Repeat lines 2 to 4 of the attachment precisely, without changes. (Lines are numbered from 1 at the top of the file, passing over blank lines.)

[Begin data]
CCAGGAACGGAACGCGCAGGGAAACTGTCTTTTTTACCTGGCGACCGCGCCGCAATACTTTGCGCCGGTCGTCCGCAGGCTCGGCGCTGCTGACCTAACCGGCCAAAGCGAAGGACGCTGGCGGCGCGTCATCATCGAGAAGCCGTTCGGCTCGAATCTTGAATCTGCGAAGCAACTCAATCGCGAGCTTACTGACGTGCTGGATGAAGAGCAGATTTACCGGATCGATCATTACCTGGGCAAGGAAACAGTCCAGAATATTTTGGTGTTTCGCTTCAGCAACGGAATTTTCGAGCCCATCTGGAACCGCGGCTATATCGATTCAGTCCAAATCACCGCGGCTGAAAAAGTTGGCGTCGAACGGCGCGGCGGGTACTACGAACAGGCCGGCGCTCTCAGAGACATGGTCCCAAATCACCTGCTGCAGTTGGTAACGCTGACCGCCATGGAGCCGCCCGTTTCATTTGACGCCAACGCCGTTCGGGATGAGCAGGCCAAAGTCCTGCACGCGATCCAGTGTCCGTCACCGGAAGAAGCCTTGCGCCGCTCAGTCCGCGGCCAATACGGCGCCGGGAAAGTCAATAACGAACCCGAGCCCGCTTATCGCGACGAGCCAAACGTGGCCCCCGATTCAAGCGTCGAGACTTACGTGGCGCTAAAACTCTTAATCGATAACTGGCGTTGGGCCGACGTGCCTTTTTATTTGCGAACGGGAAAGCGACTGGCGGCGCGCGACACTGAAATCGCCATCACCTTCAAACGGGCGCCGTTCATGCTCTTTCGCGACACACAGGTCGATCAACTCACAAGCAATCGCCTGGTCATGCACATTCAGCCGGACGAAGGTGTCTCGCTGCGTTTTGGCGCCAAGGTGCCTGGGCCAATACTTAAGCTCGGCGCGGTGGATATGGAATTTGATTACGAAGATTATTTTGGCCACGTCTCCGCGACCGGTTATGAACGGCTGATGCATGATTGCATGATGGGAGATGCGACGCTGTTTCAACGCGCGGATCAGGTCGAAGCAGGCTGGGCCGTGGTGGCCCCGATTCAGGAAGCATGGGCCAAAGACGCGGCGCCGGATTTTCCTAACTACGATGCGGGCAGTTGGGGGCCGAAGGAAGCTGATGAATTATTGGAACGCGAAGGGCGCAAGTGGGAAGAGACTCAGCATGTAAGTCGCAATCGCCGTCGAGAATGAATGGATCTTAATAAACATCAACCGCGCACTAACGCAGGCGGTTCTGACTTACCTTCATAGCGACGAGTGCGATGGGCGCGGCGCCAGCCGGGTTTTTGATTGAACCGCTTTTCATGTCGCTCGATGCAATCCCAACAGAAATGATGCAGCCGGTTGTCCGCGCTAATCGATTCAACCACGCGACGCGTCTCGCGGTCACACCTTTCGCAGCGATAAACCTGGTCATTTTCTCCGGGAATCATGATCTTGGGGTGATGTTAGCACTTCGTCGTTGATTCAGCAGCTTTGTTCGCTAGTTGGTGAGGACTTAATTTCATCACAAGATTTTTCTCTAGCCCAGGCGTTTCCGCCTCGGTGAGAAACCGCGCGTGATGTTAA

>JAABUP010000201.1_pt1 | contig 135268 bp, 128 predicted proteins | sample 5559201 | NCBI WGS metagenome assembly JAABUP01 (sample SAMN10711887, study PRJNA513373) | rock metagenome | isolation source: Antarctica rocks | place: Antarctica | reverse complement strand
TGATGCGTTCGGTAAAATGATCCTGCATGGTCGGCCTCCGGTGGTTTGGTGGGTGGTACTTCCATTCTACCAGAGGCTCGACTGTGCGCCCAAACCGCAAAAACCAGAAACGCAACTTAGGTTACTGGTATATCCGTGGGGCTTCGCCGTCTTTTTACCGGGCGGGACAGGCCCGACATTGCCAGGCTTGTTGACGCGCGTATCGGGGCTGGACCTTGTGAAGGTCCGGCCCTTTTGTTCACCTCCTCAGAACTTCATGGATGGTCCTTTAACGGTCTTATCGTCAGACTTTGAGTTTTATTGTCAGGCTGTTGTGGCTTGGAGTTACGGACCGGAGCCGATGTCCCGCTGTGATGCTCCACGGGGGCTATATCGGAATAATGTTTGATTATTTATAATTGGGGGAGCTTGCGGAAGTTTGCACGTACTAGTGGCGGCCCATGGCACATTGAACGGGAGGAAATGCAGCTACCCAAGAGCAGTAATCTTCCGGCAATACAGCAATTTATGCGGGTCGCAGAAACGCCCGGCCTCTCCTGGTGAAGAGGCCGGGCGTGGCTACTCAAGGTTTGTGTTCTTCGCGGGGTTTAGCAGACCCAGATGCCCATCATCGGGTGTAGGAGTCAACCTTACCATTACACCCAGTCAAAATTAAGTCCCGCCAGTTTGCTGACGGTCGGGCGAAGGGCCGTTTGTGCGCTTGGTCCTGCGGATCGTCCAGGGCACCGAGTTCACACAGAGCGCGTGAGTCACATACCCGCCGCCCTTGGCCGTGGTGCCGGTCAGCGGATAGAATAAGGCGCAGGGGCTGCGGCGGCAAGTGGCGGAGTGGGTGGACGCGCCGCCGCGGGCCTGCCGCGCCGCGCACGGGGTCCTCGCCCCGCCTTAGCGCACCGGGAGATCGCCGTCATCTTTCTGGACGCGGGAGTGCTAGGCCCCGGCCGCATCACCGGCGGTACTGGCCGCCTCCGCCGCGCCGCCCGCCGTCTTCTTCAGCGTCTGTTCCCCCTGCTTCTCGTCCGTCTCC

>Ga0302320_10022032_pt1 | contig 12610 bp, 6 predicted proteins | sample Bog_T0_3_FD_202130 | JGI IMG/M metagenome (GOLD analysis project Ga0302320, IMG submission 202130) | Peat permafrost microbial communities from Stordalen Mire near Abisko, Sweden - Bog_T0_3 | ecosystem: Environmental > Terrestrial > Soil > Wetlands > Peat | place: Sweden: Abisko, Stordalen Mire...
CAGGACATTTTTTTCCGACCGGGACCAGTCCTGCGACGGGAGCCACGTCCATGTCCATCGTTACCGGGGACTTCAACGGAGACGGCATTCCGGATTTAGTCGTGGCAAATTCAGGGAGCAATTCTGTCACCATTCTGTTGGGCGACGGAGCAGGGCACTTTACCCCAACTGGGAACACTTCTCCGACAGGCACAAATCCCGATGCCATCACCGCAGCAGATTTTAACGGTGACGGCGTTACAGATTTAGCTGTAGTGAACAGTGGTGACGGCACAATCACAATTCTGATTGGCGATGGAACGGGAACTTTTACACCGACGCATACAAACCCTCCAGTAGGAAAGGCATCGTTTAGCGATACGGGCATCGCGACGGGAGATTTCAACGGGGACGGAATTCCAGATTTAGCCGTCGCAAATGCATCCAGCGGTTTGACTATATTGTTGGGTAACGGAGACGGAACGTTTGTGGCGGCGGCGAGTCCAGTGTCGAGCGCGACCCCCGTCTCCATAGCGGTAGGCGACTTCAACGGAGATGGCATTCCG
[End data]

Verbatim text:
>JAABUP010000201.1_pt1 | contig 135268 bp, 128 predicted proteins | sample 5559201 | NCBI WGS metagenome assembly JAABUP01 (sample SAMN10711887, study PRJNA513373) | rock metagenome | isolation source: Antarctica rocks | place: Antarctica | reverse complement strand
TGATGCGTTCGGTAAAATGATCCTGCATGGTCGGCCTCCGGTGGTTTGGTGGGTGGTACTTCCATTCTACCAGAGGCTCGACTGTGCGCCCAAACCGCAAAAACCAGAAACGCAACTTAGGTTACTGGTATATCCGTGGGGCTTCGCCGTCTTTTTACCGGGCGGGACAGGCCCGACATTGCCAGGCTTGTTGACGCGCGTATCGGGGCTGGACCTTGTGAAGGTCCGGCCCTTTTGTTCACCTCCTCAGAACTTCATGGATGGTCCTTTAACGGTCTTATCGTCAGACTTTGAGTTTTATTGTCAGGCTGTTGTGGCTTGGAGTTACGGACCGGAGCCGATGTCCCGCTGTGATGCTCCACGGGGGCTATATCGGAATAATGTTTGATTATTTATAATTGGGGGAGCTTGCGGAAGTTTGCACGTACTAGTGGCGGCCCATGGCACATTGAACGGGAGGAAATGCAGCTACCCAAGAGCAGTAATCTTCCGGCAATACAGCAATTTATGCGGGTCGCAGAAACGCCCGGCCTCTCCTGGTGAAGAGGCCGGGCGTGGCTACTCAAGGTTTGTGTTCTTCGCGGGGTTTAGCAGACCCAGATGCCCATCATCGGGTGTAGGAGTCAACCTTACCATTACACCCAGTCAAAATTAAGTCCCGCCAGTTTGCTGACGGTCGGGCGAAGGGCCGTTTGTGCGCTTGGTCCTGCGGATCGTCCAGGGCACCGAGTTCACACAGAGCGCGTGAGTCACATACCCGCCGCCCTTGGCCGTGGTGCCGGTCAGCGGATAGAATAAGGCGCAGGGGCTGCGGCGGCAAGTGGCGGAGTGGGTGGACGCGCCGCCGCGGGCCTGCCGCGCCGCGCACGGGGTCCTCGCCCCGCCTTAGCGCACCGGGAGATCGCCGTCATCTTTCTGGACGCGGGAGTGCTAGGCCCCGGCCGCATCACCGGCGGTACTGGCCGCCTCCGCCGCGCCGCCCGCCGTCTTCTTCAGCGTCTGTTCCCCCTGCTTCTCGTCCGTCTCC

>Ga0302320_10022032_pt1 | contig 12610 bp, 6 predicted proteins | sample Bog_T0_3_FD_202130 | JGI IMG/M metagenome (GOLD analysis project Ga0302320, IMG submission 202130) | Peat permafrost microbial communities from Stordalen Mire near Abisko, Sweden - Bog_T0_3 | ecosystem: Environmental > Terrestrial > Soil > Wetlands > Peat | place: Sweden: Abisko, Stordalen Mire...